Secret Garden: jumping on the Oscar and Yoon Seul bandwagon!

aka the drama that was responsible for the funniest 60 minutes I've ever experienced...
aka the drama that was responsible for the funniest 60 minutes I’ve ever experienced…

Like any other category of media, there are K-drama titles that become the talk of the town. Secret Garden, a 2010 drama starring Hyun Bin and Ha Ji-won, is one of them. With ratings climbing to over 30% by the end of its run, it is still fondly remembered by Korean and overseas fans alike, and several of its locations increased in popularity as tourist spots. Personally, I’ll freely admit that I LOVED Joo-won’s house – it’s actually part of the training institute of the Maiim Group, a comestics and health food products company, but don’t you think it would be absolutely amazing to live in such an airy space? Though the heating bill would have been expensive!

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Look how stylish it is, both inside and out!!

Okay, okay, I’m done with that tangent – time to look at the drama itself.

It actually took me a while to get into this drama, and even now, there are many reasons why it’s never going to be my favourite. First and foremost, the main couple of Kim Joo-won and Gil Ra-im didn’t really appeal to me as a romantic pair until perhaps the last quarter of the show. In fact, it was actually quite difficult for me to understand why Ra-im even felt attracted to Joo-won in the first place. Although he did show a few – very few, I must emphasise – instances of gentlemanly behaviour, such as taking her to hospital when he realised that she had become lightheaded from an injury she’d ignored, he insulted her many times in a manner far more abrasive than that of Mr. Darcy (from Pride and Prejudice, of course). Although Joo-won’s high-brow upbringing and status as one of South Korea’s “societal leaders” goes a long way to explaining his behaviour and how much he had to learn about how Ra-Im and other ‘commoners’ live, it is this very gulf between their worlds that made it difficult for me to see how she could ever become drawn to him. Furthermore, there were also a few instances where he kissed or hugged her against her will – that’s something that I really cannot accept. Even though I appreciated the development of Joo-won’s character over the last third or so of the show, I just didn’t think that the character of Ra-im was able to match it.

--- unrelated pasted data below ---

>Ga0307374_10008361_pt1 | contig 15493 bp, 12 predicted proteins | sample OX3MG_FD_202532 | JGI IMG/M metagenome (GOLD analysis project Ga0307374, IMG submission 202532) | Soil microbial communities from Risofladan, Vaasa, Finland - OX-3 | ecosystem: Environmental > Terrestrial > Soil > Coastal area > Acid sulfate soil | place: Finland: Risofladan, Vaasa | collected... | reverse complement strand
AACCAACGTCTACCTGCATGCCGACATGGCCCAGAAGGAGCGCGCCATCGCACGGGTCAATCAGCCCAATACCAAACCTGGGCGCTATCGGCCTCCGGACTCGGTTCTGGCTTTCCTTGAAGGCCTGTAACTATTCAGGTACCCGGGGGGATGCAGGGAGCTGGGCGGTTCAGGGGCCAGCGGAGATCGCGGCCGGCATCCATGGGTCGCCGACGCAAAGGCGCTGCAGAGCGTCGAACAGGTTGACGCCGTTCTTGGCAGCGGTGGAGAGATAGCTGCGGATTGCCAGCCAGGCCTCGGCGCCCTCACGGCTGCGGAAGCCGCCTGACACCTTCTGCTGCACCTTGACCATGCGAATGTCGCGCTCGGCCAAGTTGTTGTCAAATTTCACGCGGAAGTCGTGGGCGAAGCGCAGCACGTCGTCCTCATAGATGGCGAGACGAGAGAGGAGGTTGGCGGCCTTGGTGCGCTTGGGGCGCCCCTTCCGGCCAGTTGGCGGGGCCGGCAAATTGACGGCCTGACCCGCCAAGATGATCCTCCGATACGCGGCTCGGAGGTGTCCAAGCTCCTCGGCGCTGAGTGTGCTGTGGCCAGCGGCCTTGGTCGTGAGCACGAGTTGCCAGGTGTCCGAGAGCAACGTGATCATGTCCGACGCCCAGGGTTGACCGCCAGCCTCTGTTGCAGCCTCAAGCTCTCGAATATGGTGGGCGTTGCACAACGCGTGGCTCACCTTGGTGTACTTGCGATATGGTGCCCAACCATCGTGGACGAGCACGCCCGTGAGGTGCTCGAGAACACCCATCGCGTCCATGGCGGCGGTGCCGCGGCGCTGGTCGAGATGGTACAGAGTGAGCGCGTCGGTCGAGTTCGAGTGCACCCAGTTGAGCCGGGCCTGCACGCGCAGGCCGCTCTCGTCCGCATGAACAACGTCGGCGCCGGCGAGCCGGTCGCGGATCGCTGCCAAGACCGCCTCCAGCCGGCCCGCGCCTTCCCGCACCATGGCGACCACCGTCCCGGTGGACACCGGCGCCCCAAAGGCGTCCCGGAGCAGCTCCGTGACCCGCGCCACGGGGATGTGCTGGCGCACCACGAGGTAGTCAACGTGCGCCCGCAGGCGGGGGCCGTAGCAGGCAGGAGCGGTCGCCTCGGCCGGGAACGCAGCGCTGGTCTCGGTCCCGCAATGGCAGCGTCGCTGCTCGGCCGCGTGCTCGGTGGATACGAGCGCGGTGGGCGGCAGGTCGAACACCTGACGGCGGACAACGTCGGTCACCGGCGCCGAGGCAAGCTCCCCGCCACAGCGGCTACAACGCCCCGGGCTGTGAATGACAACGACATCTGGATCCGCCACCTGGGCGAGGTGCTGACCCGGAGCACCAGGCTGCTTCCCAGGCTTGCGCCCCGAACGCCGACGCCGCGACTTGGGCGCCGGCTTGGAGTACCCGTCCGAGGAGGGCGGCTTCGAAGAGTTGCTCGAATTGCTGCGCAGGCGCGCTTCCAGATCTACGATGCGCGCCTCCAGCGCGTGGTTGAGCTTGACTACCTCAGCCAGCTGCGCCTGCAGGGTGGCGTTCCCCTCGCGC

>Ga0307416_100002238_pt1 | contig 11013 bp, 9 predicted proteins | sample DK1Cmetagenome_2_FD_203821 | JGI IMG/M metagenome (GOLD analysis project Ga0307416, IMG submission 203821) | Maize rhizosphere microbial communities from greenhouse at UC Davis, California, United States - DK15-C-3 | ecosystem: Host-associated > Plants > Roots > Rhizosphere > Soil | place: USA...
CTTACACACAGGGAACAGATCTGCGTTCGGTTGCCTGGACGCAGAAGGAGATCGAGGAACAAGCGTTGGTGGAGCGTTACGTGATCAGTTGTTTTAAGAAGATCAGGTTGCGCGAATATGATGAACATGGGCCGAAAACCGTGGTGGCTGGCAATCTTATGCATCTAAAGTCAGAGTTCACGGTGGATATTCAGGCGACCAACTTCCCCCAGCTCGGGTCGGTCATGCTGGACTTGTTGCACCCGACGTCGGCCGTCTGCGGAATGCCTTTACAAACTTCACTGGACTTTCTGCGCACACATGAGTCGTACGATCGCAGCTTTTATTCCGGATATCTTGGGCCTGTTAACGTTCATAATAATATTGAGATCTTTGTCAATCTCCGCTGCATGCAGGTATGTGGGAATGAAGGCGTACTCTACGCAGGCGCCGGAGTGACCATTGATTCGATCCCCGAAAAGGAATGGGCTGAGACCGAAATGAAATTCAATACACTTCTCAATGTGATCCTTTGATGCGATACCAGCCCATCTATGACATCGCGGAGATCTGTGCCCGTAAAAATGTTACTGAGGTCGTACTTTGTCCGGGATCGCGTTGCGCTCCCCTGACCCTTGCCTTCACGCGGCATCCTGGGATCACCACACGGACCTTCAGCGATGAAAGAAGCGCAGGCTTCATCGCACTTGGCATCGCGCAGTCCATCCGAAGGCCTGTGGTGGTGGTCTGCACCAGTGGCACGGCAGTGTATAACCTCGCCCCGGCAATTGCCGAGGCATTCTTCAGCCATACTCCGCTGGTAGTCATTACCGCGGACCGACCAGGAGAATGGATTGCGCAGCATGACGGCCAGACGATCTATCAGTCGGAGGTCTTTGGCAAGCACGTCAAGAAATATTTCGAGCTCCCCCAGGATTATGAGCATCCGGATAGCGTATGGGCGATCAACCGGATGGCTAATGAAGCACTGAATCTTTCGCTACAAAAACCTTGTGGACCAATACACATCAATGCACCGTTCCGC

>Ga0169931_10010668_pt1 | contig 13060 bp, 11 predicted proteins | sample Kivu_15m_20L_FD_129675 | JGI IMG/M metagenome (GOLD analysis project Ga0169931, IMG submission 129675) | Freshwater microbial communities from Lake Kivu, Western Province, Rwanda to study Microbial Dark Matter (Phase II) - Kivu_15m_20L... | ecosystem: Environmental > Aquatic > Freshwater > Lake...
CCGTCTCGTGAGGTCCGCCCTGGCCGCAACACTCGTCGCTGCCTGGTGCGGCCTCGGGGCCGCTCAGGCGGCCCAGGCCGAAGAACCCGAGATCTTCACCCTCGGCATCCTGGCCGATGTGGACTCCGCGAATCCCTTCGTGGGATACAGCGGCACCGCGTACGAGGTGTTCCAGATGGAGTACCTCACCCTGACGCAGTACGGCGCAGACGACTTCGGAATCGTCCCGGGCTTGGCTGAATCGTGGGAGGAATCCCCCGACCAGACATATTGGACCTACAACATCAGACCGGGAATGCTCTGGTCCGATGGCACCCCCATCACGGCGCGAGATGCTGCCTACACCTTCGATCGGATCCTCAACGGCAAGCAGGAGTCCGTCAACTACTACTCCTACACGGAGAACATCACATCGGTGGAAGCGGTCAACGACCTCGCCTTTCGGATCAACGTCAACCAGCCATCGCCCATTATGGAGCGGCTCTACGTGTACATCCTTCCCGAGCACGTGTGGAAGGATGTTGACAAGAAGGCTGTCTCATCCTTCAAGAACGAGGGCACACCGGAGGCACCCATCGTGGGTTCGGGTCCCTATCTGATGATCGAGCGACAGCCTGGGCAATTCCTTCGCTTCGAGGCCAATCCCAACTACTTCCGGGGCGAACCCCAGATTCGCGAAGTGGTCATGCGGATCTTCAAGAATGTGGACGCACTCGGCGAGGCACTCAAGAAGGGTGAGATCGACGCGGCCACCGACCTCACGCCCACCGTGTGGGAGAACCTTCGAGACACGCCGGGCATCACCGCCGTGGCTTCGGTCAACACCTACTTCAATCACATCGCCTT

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One of the discontinuity errors that drove me nuts

The other major thing that annoyed me was the editing. Korean dramas are known for having tight budgets and even tighter schedules. Whilst the former wasn’t really evident in Secret Garden (there are several rather depressing stories that I have recently come to know of), the latter drove me crazy towards the end. Whilst some minor slips involving discontinuity between cuts could have been overlooked had there not been so many of them, even more irritating were the strange transitions between several otherwise touching scenes that diminished their impact, and the overbearing musical cues that accompanied them did not help. This was undoubtedly a consequence of the last-minute filming schedule – apparently, the concert in the final episode was filmed at an actual concert by the stars and artistes featured in the drama the night before that episode aired! A friend suggests that the director’s cuts that would be found on the DVDs may have fixed some of these issues – I wish they’d set up some kind of paid streaming site for these finalised versions!